Euro zone sentiment turns positive for first time in over 2 years

Flags of the EU member states fly near a statue holding the euro sign in  in Brussels.
Georges Gobet | AFP | GettyImages
Flags of the EU member states fly near a statue holding the euro sign in in Brussels.

Euro zone sentiment turned positive for the first time in more than two years in September as investors welcomed the end of the bloc's recession and became increasingly upbeat about their current situation and outlook, a survey showed on Monday.

Sentix research group said its index tracking investor sentiment in the euro zone swung to 6.5 points, its highest level since May 2011, from -4.9 points in August.

The reading, which beat a Reuters poll for a rise to -2.8, was the first one in positive territory since July 2011.

(Read more: Germany is taking off, without the rest of Europe)

"This is the second strongest rise of the indicator since its start in 2003," Sentix analyst Sebastian Wanke said in a statement. "It's a stunning coup for the euro zone."

Sentix said the 893 investors it surveyed between Sept. 5 and 7 were largely more upbeat about their current business situation as well as about their six-month outlook.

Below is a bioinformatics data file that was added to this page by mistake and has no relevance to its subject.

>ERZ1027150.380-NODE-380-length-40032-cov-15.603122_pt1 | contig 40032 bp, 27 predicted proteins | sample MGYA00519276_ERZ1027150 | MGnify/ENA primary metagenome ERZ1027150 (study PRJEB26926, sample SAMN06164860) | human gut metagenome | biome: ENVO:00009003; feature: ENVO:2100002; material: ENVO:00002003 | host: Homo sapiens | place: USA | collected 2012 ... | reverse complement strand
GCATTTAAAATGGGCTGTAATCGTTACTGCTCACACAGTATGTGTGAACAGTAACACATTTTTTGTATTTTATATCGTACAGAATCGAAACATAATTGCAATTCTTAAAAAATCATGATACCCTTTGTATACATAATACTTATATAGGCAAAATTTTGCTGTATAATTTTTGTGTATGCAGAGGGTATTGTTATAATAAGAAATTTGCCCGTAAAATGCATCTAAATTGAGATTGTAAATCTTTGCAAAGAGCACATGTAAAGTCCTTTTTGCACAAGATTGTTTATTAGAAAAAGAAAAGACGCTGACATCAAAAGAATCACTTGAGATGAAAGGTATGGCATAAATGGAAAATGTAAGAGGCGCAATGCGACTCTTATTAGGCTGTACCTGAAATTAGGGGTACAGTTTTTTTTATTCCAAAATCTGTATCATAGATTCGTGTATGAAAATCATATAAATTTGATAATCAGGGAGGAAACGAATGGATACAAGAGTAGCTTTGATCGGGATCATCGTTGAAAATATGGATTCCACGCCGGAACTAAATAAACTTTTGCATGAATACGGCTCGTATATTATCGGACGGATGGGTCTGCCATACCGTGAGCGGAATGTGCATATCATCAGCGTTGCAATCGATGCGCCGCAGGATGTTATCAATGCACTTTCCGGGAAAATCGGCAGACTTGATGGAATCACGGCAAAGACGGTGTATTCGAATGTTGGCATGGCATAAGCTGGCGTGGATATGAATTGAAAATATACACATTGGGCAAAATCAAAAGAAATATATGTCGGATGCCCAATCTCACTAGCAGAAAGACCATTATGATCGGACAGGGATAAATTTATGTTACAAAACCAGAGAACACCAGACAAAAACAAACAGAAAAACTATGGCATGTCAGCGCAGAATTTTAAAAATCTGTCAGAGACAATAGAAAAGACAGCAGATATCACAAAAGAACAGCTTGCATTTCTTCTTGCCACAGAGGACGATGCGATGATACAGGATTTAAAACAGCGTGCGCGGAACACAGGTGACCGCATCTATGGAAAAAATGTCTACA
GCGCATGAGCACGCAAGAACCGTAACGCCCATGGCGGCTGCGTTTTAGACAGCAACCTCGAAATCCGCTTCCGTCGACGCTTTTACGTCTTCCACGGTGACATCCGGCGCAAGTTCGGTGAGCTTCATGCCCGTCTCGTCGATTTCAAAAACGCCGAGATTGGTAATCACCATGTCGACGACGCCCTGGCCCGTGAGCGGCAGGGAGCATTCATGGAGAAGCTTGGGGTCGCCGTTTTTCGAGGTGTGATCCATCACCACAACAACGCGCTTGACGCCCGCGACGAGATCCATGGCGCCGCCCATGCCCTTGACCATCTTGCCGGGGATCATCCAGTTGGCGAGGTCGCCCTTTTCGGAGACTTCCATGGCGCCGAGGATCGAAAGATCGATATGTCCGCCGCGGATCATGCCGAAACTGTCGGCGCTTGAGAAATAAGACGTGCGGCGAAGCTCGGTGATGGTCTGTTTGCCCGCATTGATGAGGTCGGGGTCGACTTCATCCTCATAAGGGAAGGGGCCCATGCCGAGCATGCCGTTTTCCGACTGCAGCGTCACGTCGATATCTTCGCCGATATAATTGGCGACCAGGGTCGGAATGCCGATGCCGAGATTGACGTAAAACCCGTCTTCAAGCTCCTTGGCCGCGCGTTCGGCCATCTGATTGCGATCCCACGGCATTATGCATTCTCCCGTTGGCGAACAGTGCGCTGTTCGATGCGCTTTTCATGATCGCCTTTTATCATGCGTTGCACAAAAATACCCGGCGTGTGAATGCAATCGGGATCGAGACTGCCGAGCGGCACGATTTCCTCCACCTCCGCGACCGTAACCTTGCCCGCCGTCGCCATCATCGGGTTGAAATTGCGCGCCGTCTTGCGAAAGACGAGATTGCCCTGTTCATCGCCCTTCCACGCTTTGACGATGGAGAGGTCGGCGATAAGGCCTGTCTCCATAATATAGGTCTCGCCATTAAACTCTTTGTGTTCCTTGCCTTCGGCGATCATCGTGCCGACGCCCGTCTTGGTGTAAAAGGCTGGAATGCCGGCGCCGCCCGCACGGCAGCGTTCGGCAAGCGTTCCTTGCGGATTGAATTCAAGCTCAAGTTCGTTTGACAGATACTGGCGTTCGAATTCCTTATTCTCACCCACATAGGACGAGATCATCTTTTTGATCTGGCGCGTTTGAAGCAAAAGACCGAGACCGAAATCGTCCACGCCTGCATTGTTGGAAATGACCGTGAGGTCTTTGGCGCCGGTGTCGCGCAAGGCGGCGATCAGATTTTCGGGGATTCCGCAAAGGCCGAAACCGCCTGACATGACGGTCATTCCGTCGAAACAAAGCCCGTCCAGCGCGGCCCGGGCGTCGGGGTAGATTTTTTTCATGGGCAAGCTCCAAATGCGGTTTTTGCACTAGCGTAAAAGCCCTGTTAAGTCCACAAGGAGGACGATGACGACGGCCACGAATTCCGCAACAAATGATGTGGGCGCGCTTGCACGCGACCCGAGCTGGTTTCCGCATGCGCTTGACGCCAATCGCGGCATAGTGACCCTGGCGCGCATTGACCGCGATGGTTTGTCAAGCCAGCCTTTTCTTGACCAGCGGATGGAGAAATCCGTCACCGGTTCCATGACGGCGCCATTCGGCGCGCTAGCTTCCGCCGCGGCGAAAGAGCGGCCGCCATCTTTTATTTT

Its sub-index on the current situation rose to -8.8 points, its highest since October 2011, from -22.3 in August, while a reading on expectations increased to 23.0 points from 14.3.

(Read more: Decision on third Greek bailout set for November)

A bounce in exports and spending pulled the euro zone out of recession in the second quarter of 2013, the first signs of recovery after the bloc's longest slump.

The index on Germany, Europe's largest economy, climbed to its highest level since April 2011, reaching 28.4 points in September after 20.3 in August.

(Read more: German exports post surprise fall in July)

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